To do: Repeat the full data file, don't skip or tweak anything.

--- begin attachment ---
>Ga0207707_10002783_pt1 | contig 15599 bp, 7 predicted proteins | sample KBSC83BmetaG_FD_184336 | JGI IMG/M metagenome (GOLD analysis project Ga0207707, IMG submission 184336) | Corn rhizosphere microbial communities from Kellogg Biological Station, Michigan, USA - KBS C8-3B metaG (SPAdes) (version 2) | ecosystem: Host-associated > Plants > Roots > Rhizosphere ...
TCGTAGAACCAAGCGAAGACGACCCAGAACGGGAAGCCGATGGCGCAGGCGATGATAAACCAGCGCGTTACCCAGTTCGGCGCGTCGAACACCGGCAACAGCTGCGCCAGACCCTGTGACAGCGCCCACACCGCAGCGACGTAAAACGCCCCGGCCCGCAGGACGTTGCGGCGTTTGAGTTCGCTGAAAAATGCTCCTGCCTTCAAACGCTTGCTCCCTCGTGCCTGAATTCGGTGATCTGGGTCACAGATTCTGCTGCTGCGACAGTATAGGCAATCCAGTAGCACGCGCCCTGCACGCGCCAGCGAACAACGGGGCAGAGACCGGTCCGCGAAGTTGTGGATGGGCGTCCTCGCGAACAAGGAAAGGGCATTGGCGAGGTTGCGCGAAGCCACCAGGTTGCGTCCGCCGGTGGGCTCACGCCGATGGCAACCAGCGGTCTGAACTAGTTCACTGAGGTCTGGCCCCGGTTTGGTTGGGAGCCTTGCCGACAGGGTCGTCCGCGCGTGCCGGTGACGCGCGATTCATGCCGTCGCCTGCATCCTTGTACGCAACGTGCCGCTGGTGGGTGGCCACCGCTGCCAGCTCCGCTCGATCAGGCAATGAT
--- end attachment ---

>Ga0207707_10002783_pt1 | contig 15599 bp, 7 predicted proteins | sample KBSC83BmetaG_FD_184336 | JGI IMG/M metagenome (GOLD analysis project Ga0207707, IMG submission 184336) | Corn rhizosphere microbial communities from Kellogg Biological Station, Michigan, USA - KBS C8-3B metaG (SPAdes) (version 2) | ecosystem: Host-associated > Plants > Roots > Rhizosphere ...
TCGTAGAACCAAGCGAAGACGACCCAGAACGGGAAGCCGATGGCGCAGGCGATGATAAACCAGCGCGTTACCCAGTTCGGCGCGTCGAACACCGGCAACAGCTGCGCCAGACCCTGTGACAGCGCCCACACCGCAGCGACGTAAAACGCCCCGGCCCGCAGGACGTTGCGGCGTTTGAGTTCGCTGAAAAATGCTCCTGCCTTCAAACGCTTGCTCCCTCGTGCCTGAATTCGGTGATCTGGGTCACAGATTCTGCTGCTGCGACAGTATAGGCAATCCAGTAGCACGCGCCCTGCACGCGCCAGCGAACAACGGGGCAGAGACCGGTCCGCGAAGTTGTGGATGGGCGTCCTCGCGAACAAGGAAAGGGCATTGGCGAGGTTGCGCGAAGCCACCAGGTTGCGTCCGCCGGTGGGCTCACGCCGATGGCAACCAGCGGTCTGAACTAGTTCACTGAGGTCTGGCCCCGGTTTGGTTGGGAGCCTTGCCGACAGGGTCGTCCGCGCGTGCCGGTGACGCGCGATTCATGCCGTCGCCTGCATCCTTGTACGCAACGTGCCGCTGGTGGGTGGCCACCGCTGCCAGCTCCGCTCGATCAGGCAATGAT